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NASA Announces Winners of the 'Space Poop Challenge'

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Last year, NASA asked the public for help solving a problem facing its astronauts: how to collect and store poop in space. Now NPR reports that the five winners of the "Space Poop Challenge" have been announced, and their ideas are out of this world.

Astronauts currently rely on adult diapers when they need to do their business inside their space suits. As NASA wrote back in October: "After all: when you gotta go, you gotta go. And sometimes you gotta go in a total vacuum."

Looking for a more high-tech way to deal with these sticky circumstances, the space agency called on members of the public to submit designs for a system capable of collecting urine, feces, and menstrual fluid and routing it away from the body for 144 hours straight.

Close to 20,000 contestants submitted over 5000 ideas through the crowdsourcing site HeroX, and on Wednesday, February 15 five winners were revealed. Flight surgeon and family practice physician Thatcher Cardon was awarded the $15,000 grand prize for his ingenious waste-disposing suit hatch. Inspired by completing complex procedures in tight places as a surgeon, he designed a small airlock in the crotch for passing underwear, inflatable bedpans, and diapers in and out of the space suit.

The second-place team is made up of a physician, a dentist, and an engineering professor who all live in Houston, Texas and studied chemical engineering in college. Their "Air-PUSH Urinary Girdle" uses air to guide waste away from the body and stores it in a different part of the suit. The group, competing under the name Space Poop Unification of Doctors (or SPUDs), won $10,000 for the idea.

The third-place $5000 prize went to UK-based product designer Hugo Shelley for his "Zero Gravity Underwear." According to NPR, he says that the skin-tight undergarment "features a new catheter designed for extended use in microgravity, combined with a mechanism that compresses, seals, and sanitizes solid waste."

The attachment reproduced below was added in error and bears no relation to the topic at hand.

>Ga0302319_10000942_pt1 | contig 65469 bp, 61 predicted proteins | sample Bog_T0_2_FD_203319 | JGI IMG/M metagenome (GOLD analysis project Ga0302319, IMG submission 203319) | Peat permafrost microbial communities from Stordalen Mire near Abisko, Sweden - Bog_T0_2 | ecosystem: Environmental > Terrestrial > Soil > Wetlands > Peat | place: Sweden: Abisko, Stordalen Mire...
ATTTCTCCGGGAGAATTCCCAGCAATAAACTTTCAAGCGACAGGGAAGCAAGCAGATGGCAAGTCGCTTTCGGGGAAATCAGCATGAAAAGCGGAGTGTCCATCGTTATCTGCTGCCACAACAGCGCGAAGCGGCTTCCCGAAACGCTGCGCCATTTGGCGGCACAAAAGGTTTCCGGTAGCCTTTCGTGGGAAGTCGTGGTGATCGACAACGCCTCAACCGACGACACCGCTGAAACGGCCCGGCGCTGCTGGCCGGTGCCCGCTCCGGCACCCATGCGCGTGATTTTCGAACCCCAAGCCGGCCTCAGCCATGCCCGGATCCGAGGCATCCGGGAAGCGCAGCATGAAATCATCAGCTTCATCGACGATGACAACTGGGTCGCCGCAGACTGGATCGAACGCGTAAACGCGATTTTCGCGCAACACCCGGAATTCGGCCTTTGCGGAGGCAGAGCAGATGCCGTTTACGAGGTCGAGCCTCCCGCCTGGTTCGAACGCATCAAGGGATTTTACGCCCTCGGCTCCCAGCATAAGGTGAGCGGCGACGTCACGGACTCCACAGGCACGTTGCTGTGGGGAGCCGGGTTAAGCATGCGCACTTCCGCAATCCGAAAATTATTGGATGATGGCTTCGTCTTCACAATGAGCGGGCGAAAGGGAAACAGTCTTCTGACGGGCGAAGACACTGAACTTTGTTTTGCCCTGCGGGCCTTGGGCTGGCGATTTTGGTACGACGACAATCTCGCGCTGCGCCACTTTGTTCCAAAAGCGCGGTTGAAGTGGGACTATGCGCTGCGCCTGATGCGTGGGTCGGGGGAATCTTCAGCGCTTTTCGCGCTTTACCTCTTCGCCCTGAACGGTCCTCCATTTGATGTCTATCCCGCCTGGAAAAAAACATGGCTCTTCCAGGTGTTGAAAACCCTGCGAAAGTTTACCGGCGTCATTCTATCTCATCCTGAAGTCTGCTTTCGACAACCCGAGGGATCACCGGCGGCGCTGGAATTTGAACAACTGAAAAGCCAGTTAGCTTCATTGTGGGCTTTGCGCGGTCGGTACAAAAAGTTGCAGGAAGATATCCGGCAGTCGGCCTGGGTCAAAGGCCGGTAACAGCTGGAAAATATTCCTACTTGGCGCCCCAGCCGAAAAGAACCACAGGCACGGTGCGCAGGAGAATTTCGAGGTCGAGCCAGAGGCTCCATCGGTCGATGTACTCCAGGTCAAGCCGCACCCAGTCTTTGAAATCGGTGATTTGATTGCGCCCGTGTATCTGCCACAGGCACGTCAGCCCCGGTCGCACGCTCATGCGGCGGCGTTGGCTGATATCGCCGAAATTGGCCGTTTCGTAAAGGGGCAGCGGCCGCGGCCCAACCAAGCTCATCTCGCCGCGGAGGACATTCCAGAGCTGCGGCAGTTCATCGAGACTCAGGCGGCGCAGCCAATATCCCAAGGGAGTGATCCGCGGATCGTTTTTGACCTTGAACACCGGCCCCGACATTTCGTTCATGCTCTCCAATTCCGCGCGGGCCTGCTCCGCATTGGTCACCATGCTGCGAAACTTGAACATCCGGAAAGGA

In perfect scenarios, astronauts would never spend anywhere near 144 hours in their suits and wouldn't need to worry about the question of long-term waste collection. The designs are more for disaster situations when crew members might find themselves stuck in their space suits for up to six days at a time. After building prototypes of the winning ideas, NASA next hopes to test the systems on the International Space Station.

[h/t NPR]

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Gregory H. Revera, Wikimedia Commons // CC BY-SA 3.0
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Space
Study Suggests There's Water Beneath the Moon's Surface
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Gregory H. Revera, Wikimedia Commons // CC BY-SA 3.0

Astronauts may not need to go far to find water outside Earth. As CNN reports, Brown University scientists Ralph E. Milliken and Shuai Li suspect there are significant amounts of water churning within the Moon’s interior.

Their findings, published in the journal Nature Geoscience, lean on the discovery of glass beads encased in the Moon’s volcanic rock deposits. As recently as 100 million years ago, the Earth’s moon was a hotbed of volcanic activity. Evidence of that volatile time can still be found in the ancient ash and volcanic rock that’s scattered across the surface.